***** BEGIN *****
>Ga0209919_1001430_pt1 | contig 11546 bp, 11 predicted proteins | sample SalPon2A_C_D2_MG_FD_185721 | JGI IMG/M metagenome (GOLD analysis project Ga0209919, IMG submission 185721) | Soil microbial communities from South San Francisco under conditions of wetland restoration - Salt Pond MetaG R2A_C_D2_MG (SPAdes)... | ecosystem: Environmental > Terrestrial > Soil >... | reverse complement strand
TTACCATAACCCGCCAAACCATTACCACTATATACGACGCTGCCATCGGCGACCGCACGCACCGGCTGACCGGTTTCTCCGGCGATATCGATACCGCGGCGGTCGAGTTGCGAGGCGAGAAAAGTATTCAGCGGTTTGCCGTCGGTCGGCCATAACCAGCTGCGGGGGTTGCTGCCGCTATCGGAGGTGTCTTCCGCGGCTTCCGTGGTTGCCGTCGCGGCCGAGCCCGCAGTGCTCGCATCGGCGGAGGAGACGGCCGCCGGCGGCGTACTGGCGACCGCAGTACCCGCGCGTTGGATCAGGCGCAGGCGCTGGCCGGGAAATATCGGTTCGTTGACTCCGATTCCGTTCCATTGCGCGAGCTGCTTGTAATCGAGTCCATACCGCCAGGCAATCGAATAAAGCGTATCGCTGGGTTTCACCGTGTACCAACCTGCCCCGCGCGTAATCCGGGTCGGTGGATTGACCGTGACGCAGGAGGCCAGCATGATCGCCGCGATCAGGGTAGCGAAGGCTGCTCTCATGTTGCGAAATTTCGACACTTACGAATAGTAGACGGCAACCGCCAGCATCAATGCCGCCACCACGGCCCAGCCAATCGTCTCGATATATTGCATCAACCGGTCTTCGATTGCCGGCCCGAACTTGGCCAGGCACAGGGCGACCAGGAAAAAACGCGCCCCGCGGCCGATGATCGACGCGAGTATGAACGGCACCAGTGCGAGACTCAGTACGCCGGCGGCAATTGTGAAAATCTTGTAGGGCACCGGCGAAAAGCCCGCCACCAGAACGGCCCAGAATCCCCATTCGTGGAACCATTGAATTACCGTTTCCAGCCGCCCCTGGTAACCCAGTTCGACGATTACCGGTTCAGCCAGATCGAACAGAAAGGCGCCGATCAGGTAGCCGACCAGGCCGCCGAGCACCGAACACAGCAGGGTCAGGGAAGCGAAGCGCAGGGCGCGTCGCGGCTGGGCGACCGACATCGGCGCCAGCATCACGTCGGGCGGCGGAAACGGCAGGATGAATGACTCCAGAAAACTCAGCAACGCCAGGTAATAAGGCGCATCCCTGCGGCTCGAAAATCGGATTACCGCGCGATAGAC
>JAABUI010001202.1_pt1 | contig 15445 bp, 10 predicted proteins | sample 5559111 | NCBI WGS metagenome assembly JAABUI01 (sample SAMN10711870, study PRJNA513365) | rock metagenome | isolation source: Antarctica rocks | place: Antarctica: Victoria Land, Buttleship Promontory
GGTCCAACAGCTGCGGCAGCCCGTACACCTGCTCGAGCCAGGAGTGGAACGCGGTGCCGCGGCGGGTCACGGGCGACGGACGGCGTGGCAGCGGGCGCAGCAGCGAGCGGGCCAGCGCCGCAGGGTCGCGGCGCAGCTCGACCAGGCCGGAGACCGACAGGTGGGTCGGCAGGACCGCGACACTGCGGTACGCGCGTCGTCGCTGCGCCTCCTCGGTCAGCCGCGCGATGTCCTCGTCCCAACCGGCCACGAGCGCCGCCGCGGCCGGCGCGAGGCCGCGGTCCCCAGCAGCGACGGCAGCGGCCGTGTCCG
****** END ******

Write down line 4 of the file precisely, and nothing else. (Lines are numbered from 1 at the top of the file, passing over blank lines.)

GGTCCAACAGCTGCGGCAGCCCGTACACCTGCTCGAGCCAGGAGTGGAACGCGGTGCCGCGGCGGGTCACGGGCGACGGACGGCGTGGCAGCGGGCGCAGCAGCGAGCGGGCCAGCGCCGCAGGGTCGCGGCGCAGCTCGACCAGGCCGGAGACCGACAGGTGGGTCGGCAGGACCGCGACACTGCGGTACGCGCGTCGTCGCTGCGCCTCCTCGGTCAGCCGCGCGATGTCCTCGTCCCAACCGGCCACGAGCGCCGCCGCGGCCGGCGCGAGGCCGCGGTCCCCAGCAGCGACGGCAGCGGCCGTGTCCG